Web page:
You will give them your last shred of energy even if they are dancing on your last nerve.

You will try to get through their adolescence, realizing that you have failed miserably to learn anything useful to use with your other children. You will realize that none of them behaved the same through those stress-filled teenage years and you will still be shocked and hurt to hear what they each have to say to you.

You will wonder why it hurts each time anew to be the least important person in their daily lives and how much time they want to spend as far away as possible. You will wonder why you have chest pains and stress headaches when they say that they do not want to talk to you, see you, or hear from you.

You will hear things like:
“I hate you”
“You never loved me”
“You were a terrible mother”
“Steven’s mother has food on the table waiting for him when he gets home”
“Sara’s mother lets her go to the Mall alone”
“This is disgusting and I will not eat it.”
“Why can’t you love me unconditionally?”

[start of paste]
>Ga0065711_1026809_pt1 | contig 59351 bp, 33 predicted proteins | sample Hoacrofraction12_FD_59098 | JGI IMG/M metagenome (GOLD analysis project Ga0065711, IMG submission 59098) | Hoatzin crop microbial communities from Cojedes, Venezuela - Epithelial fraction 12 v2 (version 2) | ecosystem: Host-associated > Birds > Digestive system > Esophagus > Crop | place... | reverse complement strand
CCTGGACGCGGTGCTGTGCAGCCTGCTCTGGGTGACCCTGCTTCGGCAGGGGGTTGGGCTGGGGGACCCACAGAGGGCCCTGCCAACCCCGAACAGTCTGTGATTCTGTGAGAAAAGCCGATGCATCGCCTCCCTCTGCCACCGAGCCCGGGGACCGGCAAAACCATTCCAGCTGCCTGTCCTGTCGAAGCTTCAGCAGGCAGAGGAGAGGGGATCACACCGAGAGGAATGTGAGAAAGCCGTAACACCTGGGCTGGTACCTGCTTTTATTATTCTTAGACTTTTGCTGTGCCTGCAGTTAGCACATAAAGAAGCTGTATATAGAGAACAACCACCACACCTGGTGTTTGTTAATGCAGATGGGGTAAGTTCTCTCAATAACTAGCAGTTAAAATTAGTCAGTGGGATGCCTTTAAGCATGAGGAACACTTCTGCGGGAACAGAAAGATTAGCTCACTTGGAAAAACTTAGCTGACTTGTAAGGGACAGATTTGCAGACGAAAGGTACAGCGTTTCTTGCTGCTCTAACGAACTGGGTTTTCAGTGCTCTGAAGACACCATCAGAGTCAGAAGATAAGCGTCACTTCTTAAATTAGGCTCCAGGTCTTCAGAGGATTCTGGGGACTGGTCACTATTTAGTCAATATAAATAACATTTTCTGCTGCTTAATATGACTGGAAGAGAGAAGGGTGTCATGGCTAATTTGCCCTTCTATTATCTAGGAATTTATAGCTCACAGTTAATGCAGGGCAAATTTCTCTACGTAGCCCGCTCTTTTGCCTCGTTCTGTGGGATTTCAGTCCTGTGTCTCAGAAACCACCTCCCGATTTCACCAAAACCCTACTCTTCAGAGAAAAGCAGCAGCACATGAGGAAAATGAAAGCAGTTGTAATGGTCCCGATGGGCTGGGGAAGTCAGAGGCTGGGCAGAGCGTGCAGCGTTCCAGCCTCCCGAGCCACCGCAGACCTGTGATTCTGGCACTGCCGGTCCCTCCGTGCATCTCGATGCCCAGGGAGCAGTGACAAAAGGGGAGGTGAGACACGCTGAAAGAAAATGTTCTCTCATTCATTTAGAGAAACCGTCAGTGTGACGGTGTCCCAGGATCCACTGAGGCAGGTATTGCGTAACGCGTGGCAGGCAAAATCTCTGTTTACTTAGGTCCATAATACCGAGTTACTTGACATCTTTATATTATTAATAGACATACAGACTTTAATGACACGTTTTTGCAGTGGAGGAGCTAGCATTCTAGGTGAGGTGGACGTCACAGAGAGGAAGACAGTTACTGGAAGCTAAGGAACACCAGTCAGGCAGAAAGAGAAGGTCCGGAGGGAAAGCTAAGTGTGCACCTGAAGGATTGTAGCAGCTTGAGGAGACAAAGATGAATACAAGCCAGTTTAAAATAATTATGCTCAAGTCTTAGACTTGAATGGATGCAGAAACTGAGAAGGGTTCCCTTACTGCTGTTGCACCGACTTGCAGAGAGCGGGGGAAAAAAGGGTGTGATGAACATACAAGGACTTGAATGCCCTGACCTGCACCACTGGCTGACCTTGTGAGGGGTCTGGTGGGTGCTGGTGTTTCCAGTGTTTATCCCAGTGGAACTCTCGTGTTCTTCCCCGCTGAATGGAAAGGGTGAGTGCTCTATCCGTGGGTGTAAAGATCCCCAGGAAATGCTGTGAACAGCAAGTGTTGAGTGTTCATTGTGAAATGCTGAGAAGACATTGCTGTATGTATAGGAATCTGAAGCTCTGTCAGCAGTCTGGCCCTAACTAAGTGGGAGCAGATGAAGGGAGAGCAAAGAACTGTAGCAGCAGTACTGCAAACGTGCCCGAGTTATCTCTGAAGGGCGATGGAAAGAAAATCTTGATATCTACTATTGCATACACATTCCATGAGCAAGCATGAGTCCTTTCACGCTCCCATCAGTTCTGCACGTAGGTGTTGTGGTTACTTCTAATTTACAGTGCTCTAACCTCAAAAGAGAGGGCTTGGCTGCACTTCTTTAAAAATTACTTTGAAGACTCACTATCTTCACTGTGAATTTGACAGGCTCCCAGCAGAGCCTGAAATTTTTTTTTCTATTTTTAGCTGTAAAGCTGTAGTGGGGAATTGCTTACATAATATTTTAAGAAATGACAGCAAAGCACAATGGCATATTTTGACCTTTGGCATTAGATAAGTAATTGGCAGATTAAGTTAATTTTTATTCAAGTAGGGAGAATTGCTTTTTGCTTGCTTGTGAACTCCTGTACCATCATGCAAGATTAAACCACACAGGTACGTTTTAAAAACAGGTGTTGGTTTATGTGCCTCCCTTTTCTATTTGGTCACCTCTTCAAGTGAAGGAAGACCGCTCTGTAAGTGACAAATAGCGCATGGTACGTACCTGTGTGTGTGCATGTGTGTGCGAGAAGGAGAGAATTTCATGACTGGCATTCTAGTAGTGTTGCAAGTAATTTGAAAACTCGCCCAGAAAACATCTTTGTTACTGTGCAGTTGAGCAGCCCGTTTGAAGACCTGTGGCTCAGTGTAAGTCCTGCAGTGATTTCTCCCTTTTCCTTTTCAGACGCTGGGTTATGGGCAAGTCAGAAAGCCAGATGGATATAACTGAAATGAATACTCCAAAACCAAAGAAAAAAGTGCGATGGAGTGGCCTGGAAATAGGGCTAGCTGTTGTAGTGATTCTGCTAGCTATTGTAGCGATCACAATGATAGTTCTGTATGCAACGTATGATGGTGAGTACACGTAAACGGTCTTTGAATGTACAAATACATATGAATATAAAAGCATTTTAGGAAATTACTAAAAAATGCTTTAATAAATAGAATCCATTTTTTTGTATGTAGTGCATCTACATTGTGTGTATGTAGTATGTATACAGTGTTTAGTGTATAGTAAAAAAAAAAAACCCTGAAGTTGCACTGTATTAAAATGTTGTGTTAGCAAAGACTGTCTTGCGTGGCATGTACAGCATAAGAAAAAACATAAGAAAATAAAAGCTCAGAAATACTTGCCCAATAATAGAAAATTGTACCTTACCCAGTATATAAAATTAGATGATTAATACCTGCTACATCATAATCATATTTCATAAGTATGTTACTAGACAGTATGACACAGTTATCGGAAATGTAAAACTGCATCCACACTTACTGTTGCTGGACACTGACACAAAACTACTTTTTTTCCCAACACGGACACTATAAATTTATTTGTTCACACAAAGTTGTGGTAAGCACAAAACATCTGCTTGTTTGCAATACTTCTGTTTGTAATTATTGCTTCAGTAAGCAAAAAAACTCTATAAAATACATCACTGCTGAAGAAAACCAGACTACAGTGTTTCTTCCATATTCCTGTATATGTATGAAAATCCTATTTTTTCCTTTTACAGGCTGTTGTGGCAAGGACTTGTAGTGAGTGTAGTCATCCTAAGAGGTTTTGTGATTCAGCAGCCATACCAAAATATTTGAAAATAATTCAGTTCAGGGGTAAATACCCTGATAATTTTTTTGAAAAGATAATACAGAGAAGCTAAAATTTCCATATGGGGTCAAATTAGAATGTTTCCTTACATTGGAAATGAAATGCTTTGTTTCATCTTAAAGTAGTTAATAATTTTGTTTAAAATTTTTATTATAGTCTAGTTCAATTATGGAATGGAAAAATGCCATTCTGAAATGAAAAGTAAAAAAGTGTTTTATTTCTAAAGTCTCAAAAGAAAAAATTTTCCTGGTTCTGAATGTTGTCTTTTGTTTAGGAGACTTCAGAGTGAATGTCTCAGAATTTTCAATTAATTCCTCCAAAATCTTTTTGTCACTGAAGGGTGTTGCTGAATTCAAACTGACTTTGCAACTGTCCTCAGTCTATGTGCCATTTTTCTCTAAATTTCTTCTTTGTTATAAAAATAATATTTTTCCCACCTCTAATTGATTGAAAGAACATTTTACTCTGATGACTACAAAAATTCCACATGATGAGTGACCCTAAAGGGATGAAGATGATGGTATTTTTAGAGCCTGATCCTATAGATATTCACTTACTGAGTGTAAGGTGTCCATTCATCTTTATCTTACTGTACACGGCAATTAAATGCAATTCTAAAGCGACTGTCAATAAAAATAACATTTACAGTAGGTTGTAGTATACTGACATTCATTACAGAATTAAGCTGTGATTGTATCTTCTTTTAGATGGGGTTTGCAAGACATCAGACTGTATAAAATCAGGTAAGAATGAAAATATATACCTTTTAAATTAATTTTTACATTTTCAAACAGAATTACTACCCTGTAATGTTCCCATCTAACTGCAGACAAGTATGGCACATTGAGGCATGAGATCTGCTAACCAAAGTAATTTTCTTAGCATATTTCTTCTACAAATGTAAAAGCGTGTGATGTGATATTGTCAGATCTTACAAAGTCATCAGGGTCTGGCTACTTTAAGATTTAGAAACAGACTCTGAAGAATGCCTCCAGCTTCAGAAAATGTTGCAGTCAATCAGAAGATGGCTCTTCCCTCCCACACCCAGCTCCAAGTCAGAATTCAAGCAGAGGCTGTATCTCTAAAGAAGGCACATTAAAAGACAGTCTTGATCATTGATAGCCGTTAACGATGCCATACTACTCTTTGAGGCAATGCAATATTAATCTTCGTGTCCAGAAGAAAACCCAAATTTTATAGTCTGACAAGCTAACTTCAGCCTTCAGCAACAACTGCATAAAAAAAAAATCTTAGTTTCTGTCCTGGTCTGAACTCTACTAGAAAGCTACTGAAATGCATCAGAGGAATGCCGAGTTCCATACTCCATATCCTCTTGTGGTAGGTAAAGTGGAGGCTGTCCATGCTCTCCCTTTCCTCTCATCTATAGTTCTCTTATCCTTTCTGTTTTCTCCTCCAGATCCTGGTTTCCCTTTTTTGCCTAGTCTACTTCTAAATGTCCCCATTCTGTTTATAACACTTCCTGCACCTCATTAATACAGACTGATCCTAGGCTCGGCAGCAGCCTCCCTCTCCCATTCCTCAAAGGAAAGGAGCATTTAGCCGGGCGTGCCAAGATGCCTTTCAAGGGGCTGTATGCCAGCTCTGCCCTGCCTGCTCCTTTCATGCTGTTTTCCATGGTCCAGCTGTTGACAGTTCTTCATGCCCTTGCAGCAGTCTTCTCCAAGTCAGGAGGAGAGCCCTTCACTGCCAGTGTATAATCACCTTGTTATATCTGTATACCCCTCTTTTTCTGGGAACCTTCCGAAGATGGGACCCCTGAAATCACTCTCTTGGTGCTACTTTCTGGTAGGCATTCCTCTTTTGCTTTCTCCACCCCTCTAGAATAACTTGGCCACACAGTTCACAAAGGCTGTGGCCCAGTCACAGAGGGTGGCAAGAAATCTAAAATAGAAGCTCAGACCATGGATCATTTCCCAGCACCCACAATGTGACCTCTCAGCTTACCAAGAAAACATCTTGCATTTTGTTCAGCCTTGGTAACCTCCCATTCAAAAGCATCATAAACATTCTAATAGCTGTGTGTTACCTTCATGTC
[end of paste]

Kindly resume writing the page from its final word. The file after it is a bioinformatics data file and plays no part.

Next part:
“Jessica’s Mom lets her……”

You will learn that you have no privacy whatsoever. Not even in the bathroom.

You will come to appreciate that newborns stay where you put them down and cannot say “No.”

You will question your sanity, your finances, your sense of values, your desires, work hours, choice of toys, organic produce, abilities to love and nurture another, the fear that comes with hearing about horrible things happening to children and pray that you never have to make those choices.

You will not know why it seemed so much easier for someone else to raise their children, if a tutor or a second language would have helped them to succeed, or if changing doctors would have affected the outcome.